Cybernaut 

The cable dilemma

The Canadian Radio-television Telecommunications Commission (CRTC) could be all that stands between consumers and cable/satellite bills that are $10 to $15 higher per month.

It's a complicated issue. Television networks and the CBC - facing challenges raising advertising dollars with the rise of the Internet and the expansion of television to a bazillion specialty channels - want the cable and satellite companies to pay them a fee for carrying their stations.

The networks believe, rightly, that people rely on their local and national networks for news, weather, local sports, local content, community listings and more, and that it's not fair that cable giants will pay to carry American or specialty channels but not to carry local TV. Local stations also operate with certain expectations as part of their licensing, such as a commitment to produce or purchase 60 per cent Canadian content. That can be expensive to produce and it's an expense that specialty channels don't have - which also isn't quite fair.

The networks understandably want what those specialty channels are getting from the cable/satellite companies, a piece of the multi-billion dollar telecommunications pie.

For their part the cable companies say they are forced to carry local networks by the CRTC, and that if they were also forced to pay to carry those channels then they would pass that cost on to their customers. Hence the very real possibility of higher cable/satellite rates.

The networks respond that customers should instead have to pay for the stations that the cable and satellite companies are paying for and not local television. When you order a cable or satellite package you have no idea which channels are free and what is paid for, or why bundles and additional packages are priced the way they are.

There's a lot more to it and you can read up on the issues at http://television.askingcanadians.com.

I'm one of the thousands of people who has waded into the argument, leaving my two cents with the CRTC. The public comment period closes on Dec. 21.

For me, the central issue is the price. I will not pay more for cable, and truthfully I would prefer to pay less.

I currently subscribe to the Digital TV package for $61 per month, which includes the basic digital package and a handful of high definition channels. Really the only HD channel I watch is CBC for hockey, otherwise I could easily scale back to the Digital TV Basic service and save about $25 per month.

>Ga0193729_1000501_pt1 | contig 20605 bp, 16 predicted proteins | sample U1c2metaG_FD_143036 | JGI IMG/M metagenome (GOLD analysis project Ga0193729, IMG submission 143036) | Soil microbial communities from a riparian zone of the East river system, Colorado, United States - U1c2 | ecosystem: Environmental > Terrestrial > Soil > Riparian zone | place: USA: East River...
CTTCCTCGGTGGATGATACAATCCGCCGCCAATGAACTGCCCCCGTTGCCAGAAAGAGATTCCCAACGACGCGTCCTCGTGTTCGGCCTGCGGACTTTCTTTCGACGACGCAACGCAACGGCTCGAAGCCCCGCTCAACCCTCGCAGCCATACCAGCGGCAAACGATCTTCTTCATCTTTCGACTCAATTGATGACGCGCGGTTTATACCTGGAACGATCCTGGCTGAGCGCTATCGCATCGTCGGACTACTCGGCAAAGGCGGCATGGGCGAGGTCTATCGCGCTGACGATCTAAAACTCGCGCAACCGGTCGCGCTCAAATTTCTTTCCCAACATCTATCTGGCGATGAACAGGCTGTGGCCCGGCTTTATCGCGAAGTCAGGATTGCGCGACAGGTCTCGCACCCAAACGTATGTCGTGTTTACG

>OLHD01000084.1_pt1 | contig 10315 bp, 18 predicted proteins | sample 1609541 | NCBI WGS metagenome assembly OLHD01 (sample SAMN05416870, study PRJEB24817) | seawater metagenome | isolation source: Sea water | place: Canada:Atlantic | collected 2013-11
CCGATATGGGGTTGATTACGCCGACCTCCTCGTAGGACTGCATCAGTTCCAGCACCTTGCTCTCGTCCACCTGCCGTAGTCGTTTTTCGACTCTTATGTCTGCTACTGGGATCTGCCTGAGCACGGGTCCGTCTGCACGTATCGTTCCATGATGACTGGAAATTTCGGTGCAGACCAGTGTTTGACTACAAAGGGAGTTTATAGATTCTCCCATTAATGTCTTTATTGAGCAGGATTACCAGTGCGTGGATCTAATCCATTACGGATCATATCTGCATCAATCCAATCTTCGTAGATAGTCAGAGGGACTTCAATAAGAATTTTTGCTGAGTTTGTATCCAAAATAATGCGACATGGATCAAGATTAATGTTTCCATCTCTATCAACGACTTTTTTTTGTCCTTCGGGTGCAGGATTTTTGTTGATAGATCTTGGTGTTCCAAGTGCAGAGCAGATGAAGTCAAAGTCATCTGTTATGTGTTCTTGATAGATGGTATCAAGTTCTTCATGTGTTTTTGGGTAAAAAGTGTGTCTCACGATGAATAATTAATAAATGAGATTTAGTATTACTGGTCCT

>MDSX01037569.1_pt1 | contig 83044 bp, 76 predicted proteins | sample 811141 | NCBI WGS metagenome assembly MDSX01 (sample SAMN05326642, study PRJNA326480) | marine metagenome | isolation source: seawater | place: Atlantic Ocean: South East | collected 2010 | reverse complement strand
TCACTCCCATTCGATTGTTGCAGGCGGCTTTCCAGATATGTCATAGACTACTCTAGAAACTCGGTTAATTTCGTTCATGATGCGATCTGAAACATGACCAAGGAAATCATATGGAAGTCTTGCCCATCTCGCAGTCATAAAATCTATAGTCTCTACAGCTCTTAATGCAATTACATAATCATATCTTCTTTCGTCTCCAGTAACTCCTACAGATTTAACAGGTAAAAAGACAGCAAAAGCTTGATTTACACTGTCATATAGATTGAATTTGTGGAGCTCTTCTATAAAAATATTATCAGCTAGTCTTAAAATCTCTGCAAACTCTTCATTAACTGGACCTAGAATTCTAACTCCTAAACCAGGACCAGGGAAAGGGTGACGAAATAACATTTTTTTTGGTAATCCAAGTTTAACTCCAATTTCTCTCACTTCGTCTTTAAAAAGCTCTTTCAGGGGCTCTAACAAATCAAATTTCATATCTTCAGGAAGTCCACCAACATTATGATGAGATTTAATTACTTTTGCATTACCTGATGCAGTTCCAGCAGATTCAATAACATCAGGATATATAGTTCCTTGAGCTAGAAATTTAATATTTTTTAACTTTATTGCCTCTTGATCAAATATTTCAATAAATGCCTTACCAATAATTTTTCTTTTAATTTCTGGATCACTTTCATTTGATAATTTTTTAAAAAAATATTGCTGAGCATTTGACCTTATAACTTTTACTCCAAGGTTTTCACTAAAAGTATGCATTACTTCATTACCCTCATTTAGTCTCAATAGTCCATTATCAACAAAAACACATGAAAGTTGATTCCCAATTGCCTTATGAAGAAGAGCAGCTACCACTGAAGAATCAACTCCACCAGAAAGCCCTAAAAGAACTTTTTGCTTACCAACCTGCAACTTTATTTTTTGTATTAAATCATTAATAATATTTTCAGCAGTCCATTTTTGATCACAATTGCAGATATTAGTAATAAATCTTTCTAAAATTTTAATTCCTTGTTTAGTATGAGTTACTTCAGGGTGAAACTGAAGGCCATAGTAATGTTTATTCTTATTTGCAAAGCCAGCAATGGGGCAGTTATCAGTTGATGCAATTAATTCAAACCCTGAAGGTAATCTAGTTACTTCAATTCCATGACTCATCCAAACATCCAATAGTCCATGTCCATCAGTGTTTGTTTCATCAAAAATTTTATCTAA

If the price of television increased another $10 or more, I would likely scale back immediately. I would even consider canceling my cable permanently, using the money saved to boost my home Internet connection to watch TV on the web, get a Netflix account, download shows from iTunes, and go to the pub occasionally to watch the games. I don't really watch that much television to begin with and could easily do with less, or without.

It's believed that the CRTC will compel cable and satellite companies to offer a local television package that's separate to their existing packages, or find another compromise that keeps prices the same but allows networks to bill the service providers.

The solution I would prefer is some kind of a la carte system where a handful of major networks and local stations are included in a basic package for $20 a month, then customers can purchase additional channels they watch individually and possibly even pay extra to watch shows on channels they don't subscribe to. Some channels like the sports networks could be $1 per month while others like movie channels could be $5 or more each.

The cable and satellite companies would then have the option of putting those channels together in bundles or offering deals like "buy these five channels and get these three channels for free" without dictating which channels you get. That's kind of what bundling means, not the current messed up system where all the best channels are split up into a bunch of different packages that force you to either make hard choices or cough up more money.

Giving people the option to say no to local networks is not an option. Even if all you watch are specialty channels local television is still a necessity in case of an emergency and to keep people informed of local events like elections, natural disasters, severe weather, flu outbreaks, lost children, wanted criminals, etc. - information that only a local carrier can provide.

There are limitations as to what the CRTC can do - they don't set prices for cable companies and aren't involved in any way in specialty channels. However, with enough public support maybe they can work out a solution that doesn't mean shelling out more money every month. Here's hoping.

 

 

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